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Sierra Leone Business: Govt. to establish a Wages and Salaries Commission in 2019

As issues of wage disparities came under the spotlight during the two-week bilateral discussion of the 2019 budget hearings by the Ministry of Finance (MoF) at the Bank Complex in Kingtom, the government has decided to establish a Wages and Salaries Commission in 2019. The Minister of Finance, Jacob Jusu Saffa in his 2019 Budget Bill said that it is a serious concern for them as there are disparities in pay and remuneration in various public sector and Civil Service payroll categories where they attract different pay scales. He furthered that there is also wide disparity in pay among Sub-vented Agencies and this situation is compounded by the fact that no single body is charged with the responsibility of developing, coordinating and pursuing reforms that are related to pay and other conditions of service of public sector employees. The proposed Commission that will be set up will be charged with the responsibility to determine wages and compensation for all public officers and this the Minister says will in turn support better planning, budgeting and execution of the Government wage bill. According to him, the Commission will specifically seek to harmonise the public sector pay system by addressing issues related to disparity in salaries and allowances amongst the various payroll categories. They will also address issues related to disparity in terms and conditions amongst Sub-vented Agencies to ensure fair and equitable wages and compensation system that is consistent and sustainable. It will also ensure that public sector pay fairly reflects the actual work performed by public officers, guarantee that public sector pay is affordable and predictable and in the medium term, to ensure that pay in the public sector reflects equity, merit and effort. In addition, the tertiary educational institutions including the Universities which are provided block grants out of which they pay salaries of staff, these institutions have the responsibility to hire and dismiss workers as well as manage their payroll. “There have been instances of delays in the payment of salaries of workers causing frequent strike actions. Effective January 2019, wages and salaries of workers of these tertiary institutions will be integrated into the centralised and computerised payroll system of Government” the Minister said. Furthermore, they will still continue to manage their non-salary operating budgets, as the action to integrate them into the centralised system is to control the arbitrary hiring of workers in the tertiary institutions while ensuring that lecturers and other workers of tertiary educational institutions are paid regularly and on time. Over the years, the Public Service Wage Bill the Minister said has increased dramatically to about 55 percent of domestic revenue, 45 percent of recurrent expenditure and 7.1 percent of GDP in 2017, rendering it fiscally unsustainable. This “wage burden” he said is largely due to the increase in the number of Sub-vented Agencies, whose respective Acts empower them to set pay and benefits without reference to the Public Service Commission (PSC), Human Resource Management Office (HRMO) and the Ministry of Finance. The Government wage bill is also beset with several inefficiencies including manual processing of significant payroll payments, inequitable pay relativities, multiple pensions, disparity in salary levels among Sub-vented Agencies, dual employment and ghost workers. He however promised that Government will implement a number of reforms to address these inefficiencies in 2019.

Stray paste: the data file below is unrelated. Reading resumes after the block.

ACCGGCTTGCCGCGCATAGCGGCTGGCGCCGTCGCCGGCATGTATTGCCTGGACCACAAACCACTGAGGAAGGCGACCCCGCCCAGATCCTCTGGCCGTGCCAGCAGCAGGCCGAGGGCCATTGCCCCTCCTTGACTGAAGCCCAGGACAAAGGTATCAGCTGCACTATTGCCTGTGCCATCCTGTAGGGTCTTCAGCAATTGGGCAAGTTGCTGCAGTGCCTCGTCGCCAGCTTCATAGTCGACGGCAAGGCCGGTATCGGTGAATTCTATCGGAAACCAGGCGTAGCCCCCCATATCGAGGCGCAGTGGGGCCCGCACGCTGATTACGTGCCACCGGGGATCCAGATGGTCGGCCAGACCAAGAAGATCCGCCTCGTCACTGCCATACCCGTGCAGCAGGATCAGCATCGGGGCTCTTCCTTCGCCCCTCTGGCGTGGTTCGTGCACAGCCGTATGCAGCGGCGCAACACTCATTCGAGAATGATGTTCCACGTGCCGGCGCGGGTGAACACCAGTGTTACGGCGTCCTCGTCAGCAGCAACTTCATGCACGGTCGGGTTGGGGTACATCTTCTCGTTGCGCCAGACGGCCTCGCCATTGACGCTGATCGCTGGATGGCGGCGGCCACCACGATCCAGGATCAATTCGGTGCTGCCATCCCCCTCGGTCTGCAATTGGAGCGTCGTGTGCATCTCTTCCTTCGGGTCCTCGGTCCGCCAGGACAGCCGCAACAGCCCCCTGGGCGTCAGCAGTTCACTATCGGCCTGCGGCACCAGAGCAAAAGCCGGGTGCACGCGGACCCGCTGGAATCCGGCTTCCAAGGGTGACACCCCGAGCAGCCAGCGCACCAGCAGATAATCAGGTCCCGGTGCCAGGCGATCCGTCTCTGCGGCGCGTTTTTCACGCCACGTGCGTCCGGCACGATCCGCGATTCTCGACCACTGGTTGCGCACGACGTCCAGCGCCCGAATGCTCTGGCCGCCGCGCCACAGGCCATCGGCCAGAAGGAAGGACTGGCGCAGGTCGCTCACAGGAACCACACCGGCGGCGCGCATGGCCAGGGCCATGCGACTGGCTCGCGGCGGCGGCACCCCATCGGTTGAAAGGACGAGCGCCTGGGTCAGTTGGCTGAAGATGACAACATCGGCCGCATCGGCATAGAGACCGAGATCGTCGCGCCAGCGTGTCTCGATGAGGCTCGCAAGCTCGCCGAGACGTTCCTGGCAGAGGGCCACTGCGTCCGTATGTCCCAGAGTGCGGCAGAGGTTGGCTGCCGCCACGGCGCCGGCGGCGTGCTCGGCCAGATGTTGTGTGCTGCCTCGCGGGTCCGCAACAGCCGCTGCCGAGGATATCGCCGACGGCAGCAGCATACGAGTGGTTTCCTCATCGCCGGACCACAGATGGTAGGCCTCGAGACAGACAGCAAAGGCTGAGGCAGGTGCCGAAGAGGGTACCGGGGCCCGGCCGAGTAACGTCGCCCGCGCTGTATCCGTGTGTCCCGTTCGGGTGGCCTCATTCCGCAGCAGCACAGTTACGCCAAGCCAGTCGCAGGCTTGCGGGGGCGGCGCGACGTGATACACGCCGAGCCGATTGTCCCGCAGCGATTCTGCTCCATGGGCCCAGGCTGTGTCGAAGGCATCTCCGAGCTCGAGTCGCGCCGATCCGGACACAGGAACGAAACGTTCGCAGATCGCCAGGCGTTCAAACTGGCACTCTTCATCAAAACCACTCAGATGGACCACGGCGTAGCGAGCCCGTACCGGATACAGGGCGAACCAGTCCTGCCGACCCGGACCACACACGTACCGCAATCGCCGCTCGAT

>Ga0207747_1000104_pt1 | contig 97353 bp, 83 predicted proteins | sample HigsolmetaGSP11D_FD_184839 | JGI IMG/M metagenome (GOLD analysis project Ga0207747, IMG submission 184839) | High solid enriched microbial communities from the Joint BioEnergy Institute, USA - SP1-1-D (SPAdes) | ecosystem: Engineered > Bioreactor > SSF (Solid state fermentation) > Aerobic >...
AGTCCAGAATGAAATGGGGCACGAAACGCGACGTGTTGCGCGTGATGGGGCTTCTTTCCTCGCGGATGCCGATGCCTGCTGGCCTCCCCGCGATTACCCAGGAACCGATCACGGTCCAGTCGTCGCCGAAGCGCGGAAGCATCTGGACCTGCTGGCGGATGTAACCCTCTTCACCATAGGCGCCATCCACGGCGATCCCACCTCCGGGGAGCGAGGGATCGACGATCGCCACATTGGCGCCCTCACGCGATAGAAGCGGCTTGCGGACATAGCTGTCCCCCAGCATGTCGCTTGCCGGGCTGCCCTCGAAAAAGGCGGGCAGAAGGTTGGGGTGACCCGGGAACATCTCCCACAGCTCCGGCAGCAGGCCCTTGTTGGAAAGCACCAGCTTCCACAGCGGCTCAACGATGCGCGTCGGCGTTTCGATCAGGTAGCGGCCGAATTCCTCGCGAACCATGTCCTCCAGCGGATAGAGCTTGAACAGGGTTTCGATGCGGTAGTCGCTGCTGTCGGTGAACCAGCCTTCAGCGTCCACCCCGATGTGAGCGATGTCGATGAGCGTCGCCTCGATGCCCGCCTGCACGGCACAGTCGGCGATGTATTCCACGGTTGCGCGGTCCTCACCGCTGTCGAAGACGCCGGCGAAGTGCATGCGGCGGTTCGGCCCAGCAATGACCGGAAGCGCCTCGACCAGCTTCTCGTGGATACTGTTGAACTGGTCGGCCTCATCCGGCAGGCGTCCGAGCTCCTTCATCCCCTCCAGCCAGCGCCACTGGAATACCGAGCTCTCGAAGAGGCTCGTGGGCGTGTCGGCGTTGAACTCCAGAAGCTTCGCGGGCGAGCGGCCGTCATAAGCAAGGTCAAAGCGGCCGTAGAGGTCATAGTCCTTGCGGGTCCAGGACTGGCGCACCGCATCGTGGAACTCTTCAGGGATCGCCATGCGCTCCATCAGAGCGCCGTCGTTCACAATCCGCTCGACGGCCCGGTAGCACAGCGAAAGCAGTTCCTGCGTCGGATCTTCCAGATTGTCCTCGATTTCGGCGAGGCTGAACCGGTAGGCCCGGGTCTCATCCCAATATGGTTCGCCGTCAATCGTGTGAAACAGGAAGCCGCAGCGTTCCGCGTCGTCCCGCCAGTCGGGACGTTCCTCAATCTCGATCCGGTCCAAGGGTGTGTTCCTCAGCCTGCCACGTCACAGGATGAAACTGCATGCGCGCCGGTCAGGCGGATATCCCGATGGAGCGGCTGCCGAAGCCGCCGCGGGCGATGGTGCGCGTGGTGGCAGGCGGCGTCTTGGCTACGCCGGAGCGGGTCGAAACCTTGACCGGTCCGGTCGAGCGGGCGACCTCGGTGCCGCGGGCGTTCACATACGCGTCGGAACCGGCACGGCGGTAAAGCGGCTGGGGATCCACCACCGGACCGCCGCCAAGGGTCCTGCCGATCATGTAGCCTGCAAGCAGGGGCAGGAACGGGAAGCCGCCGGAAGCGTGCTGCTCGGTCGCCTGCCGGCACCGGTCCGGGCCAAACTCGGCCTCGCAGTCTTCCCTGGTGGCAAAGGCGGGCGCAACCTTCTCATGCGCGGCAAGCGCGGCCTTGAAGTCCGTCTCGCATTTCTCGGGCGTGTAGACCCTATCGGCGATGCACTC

By Zainab Iyamide Joaque

Monday November 05, 2018.

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